Striking L.A. Teachers & School District Back At Bargaining Table Today


The strike at America’s second-largest school district isn’t over and the picket lines aren’t coming down, but the United Teachers Los Angeles and the Los Angeles Unified School District are sitting down together to talk today for the first time in nearly a week.

“Following discussions with the leadership of UTLA and LAUSD, both parties have agreed to resume bargaining [Thursday] at noon at City Hall,” Mayor Eric Garcetti’s office said after LAUSD officials finally gave further discussion the nod late Wednesday. “The Mayor’s Office will facilitate these negotiations,” the ambitious Garcetti’s office added about a strike that has left the mayor looking hapless in its early days and earned the politician the wrath of many a parent of the nearly half-million children affected by the labor action.

“We will be ready to bargain tomorrow and our team will work long and hard toward an agreement that benefits our students, members and communities,” UTLA contract bargaining team co-chair Arlene Inouye said earlier in the evening, indicating the union was open to talks as the Hollywood-supported strike prepared to go into its fourth day on what’s expected to be a rainy Thursday.

The plan is that while the strike continues, talks could go through the weekend and even past the Martin Luther King Jr. Day holiday, according to one well-placed source.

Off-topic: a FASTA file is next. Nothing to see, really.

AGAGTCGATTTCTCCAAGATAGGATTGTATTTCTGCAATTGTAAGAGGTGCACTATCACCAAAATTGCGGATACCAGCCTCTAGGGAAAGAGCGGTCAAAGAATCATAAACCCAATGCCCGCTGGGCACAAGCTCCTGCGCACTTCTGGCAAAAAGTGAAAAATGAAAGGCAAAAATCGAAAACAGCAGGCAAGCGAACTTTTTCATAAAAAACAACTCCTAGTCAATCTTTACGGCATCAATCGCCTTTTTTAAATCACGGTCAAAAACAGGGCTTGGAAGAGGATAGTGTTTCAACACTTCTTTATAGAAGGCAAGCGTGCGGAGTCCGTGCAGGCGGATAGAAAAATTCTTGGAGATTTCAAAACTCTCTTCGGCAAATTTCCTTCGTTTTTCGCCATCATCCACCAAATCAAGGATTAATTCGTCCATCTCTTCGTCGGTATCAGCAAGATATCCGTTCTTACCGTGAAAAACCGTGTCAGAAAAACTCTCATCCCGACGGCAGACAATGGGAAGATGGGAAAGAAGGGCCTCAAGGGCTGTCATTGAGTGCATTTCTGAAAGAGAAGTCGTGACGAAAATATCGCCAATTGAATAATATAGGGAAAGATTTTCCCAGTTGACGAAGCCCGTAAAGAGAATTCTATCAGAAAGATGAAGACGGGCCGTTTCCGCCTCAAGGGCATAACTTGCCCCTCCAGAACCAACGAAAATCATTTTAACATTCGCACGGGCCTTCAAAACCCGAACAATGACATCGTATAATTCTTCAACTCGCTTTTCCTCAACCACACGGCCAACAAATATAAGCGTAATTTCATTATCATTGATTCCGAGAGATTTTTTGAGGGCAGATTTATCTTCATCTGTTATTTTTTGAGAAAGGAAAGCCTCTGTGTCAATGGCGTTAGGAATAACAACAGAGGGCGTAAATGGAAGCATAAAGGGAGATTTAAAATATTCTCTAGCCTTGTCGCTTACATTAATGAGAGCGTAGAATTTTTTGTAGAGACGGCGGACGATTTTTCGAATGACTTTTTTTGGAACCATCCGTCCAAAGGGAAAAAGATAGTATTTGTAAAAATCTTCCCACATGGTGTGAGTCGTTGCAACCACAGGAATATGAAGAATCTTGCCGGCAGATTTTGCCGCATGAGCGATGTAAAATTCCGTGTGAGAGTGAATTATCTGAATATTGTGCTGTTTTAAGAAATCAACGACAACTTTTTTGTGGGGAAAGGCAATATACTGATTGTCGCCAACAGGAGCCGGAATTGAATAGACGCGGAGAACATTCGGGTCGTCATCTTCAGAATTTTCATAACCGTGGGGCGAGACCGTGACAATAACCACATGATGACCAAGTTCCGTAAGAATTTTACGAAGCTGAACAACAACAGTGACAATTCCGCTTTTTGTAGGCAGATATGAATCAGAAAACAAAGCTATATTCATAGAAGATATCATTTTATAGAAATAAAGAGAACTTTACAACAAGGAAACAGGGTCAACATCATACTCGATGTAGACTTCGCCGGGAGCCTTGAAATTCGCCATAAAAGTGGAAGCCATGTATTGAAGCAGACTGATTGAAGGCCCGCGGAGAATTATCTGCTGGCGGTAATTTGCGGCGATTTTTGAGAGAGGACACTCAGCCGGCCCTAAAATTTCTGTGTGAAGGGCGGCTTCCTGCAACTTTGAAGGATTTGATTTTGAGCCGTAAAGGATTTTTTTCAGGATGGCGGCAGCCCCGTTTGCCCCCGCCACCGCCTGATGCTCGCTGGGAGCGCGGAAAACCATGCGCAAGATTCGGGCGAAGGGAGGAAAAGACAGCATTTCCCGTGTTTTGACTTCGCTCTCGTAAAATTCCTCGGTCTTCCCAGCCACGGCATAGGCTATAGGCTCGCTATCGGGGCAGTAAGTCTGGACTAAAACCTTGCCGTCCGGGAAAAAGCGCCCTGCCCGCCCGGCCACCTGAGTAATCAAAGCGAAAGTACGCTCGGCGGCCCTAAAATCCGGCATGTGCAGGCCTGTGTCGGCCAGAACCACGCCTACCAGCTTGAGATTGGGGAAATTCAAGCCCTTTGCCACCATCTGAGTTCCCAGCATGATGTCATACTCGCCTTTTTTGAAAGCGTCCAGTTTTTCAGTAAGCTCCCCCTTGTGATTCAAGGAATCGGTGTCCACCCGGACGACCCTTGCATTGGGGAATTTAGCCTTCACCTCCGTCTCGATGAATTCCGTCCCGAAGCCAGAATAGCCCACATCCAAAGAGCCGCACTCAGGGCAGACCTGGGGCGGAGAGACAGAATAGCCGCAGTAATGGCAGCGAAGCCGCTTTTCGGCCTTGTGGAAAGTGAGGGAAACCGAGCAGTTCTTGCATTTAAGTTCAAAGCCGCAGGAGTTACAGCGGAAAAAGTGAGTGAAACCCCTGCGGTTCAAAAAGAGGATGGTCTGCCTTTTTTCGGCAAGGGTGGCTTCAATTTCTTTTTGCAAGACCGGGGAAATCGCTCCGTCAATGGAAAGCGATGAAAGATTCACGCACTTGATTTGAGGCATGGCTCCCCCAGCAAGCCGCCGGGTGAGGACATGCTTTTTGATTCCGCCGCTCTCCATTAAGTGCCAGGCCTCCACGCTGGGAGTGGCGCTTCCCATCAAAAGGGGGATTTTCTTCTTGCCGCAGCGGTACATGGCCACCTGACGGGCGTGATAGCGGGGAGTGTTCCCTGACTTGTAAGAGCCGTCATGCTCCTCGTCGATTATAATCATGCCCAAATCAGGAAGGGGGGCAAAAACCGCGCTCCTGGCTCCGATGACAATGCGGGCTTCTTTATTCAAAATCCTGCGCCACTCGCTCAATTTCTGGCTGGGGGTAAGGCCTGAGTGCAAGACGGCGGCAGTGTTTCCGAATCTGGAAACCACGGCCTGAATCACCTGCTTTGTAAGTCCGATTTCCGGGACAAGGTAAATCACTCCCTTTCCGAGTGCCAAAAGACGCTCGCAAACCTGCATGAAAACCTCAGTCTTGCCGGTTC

Having seen $69 million in state funding evaporate due to student absences since the first full teachers’ strike in 30 years began January 14, the LAUSD has maintained that the 863 schools and facilities in the district remain open. However, despite the presence of “qualified L.A. Unified staff,” including 400 recently hired substitute teachers, according to the LAUSD, only 132,000 students showed up for class Wednesday.

With agencies, studios and networks across the company town providing Hollywood staffers with options like working from home, extra child care help and bringing kids to work, the first few days of the strike have hit the entertainment industry a little lighter than the rest of Los Angeles.

However, like the ongoing federal government shutdown, the longer this strike goes, the harder it will be to keep those fallback plans.

After nearly two years of negotiations, talks between officials at the LAUSD and the teachers union hit the skids January 11 over differences on pay, the expansion of charter schools, class sizes and staffing levels. About 30,000 UTLA members, including school nurses and librarians as well as teachers, have been on strike since Monday.

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